If we look around the world, through both time and location, history shows us clearly and abundantly the consequences of socialism and other hybrids that embrace socialistic principles. It really isn't difficult to figure out what to expect from a single-payer health care system. It also isn't difficult to figure out what to expect from financial markets controlled by political institutions, such as Congress and bureaucrats.
Are the people clamoring for socialized health care and financial markets controlled ever more tightly by the Federal Reserve (the most opaque and secretive organization in the government)? BHO and his supporters seem to think so. If they are right, then we shall have both. But if and when we do have them, they will have us. Read Aristotle; he was a smart guy.
Friday, September 11, 2009
Read here for an account of BHO's pronouncements about Medicare in the big speech. If you like Medicare, the health care plan cooked up by the Democrats in Congress and endorsed by BHO will just send you into a dither of ecstatic moaning.
Thursday, September 10, 2009
Much of what the avatar "Che" offers up as economic wisdom in this piece is widely believed by people who ought to know better, just based on their own life experiences. Sadly, the sort of economic wisdom sported by "Che" in the article I offer here seems to match up pretty well with a majority of America's politicians --- the majority that got elected last November.
At least that's a charitable interpretation of those politicians' thoughts, speech, and votes so far. An alternative explanation would be that those pols are not really that ignorant; they're just that duplicitous. But that would be a truly uncharitable hypothesis, wouldn't it?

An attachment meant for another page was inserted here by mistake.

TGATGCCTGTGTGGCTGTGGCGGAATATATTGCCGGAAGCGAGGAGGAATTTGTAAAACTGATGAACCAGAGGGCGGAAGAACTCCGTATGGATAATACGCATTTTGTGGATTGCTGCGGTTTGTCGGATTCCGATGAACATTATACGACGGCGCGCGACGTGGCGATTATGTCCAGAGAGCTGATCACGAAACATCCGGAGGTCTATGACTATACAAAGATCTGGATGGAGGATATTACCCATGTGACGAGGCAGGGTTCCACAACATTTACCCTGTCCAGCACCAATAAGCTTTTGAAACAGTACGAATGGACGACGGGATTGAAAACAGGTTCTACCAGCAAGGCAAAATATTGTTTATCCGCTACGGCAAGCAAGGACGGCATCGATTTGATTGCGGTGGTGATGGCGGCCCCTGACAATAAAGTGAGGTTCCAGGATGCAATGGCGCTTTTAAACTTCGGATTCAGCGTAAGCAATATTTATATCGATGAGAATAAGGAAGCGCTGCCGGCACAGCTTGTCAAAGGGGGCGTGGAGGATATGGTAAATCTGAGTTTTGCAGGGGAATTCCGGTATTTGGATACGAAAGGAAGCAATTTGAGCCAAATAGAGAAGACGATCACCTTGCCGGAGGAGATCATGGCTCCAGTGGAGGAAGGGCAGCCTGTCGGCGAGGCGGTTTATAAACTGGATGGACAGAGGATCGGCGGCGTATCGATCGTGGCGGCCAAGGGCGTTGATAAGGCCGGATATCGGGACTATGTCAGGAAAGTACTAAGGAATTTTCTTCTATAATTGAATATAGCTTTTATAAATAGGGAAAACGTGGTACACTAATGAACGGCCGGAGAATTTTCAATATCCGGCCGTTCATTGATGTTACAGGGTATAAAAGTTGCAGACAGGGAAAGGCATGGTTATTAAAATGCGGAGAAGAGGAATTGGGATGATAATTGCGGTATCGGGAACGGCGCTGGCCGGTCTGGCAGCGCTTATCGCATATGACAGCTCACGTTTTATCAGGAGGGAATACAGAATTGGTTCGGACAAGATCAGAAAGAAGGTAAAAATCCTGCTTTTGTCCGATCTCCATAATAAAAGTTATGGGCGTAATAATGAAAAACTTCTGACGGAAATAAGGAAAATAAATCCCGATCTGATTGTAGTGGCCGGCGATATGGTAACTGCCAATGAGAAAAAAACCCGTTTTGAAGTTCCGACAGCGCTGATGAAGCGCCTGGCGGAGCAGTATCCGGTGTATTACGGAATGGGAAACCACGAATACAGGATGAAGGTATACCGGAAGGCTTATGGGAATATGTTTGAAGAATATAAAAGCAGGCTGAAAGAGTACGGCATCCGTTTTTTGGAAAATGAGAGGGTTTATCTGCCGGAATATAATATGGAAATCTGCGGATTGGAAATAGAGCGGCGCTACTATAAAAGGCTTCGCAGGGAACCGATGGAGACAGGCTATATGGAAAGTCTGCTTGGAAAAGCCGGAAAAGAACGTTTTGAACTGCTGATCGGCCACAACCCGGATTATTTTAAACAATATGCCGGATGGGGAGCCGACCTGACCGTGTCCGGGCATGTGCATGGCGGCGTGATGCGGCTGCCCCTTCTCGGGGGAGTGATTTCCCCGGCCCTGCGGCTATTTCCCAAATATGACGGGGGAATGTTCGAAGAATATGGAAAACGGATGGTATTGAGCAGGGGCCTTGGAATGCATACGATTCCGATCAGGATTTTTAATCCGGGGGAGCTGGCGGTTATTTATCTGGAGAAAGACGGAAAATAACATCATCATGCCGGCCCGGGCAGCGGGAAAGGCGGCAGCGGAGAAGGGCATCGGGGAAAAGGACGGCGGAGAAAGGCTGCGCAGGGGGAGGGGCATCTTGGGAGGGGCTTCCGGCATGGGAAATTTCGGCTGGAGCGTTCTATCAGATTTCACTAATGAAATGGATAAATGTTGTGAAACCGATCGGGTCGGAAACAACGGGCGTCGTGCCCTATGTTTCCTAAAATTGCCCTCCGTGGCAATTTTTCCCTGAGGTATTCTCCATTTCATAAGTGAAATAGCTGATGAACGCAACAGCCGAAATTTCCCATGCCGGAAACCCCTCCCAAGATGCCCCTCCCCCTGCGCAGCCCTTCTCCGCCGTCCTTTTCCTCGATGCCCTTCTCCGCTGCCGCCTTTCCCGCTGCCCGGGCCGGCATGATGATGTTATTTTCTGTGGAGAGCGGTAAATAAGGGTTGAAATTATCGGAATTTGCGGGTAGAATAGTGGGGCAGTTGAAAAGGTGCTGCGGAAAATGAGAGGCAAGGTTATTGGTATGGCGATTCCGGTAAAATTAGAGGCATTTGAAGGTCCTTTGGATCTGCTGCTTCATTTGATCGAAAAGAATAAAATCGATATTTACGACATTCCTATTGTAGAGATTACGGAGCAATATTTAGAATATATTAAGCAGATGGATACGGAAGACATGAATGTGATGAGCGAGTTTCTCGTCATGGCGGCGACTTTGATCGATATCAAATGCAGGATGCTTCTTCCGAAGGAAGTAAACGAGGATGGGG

The level of economic literacy in the United States is abysmally low, despite a variety of programs in the schools that were supposed to raise it. The college where I teach does not require even one course in economics of all its graduates, even though hardly anything else will have such a profound influence on their future lives as economics will. Go figure.
And even though the state of Virginia has a law that says all college students must complete a program in personal finance, that law is widely ignored. I doubt if even one college or university in Virginia requires such a course of its graduates. Go figure.
Wednesday, September 9, 2009
"I will not waste time with those who have made the calculation that it's better politics to kill this plan than improve it.…If you misrepresent what's in the plan, we will call you out. And I will not accept the status quo as a solution, not this time, not now."Okay; fair enough; and we will call you out, Mr. President, when you misrepresent what's in the plan. Let's start with what you said in your big speech.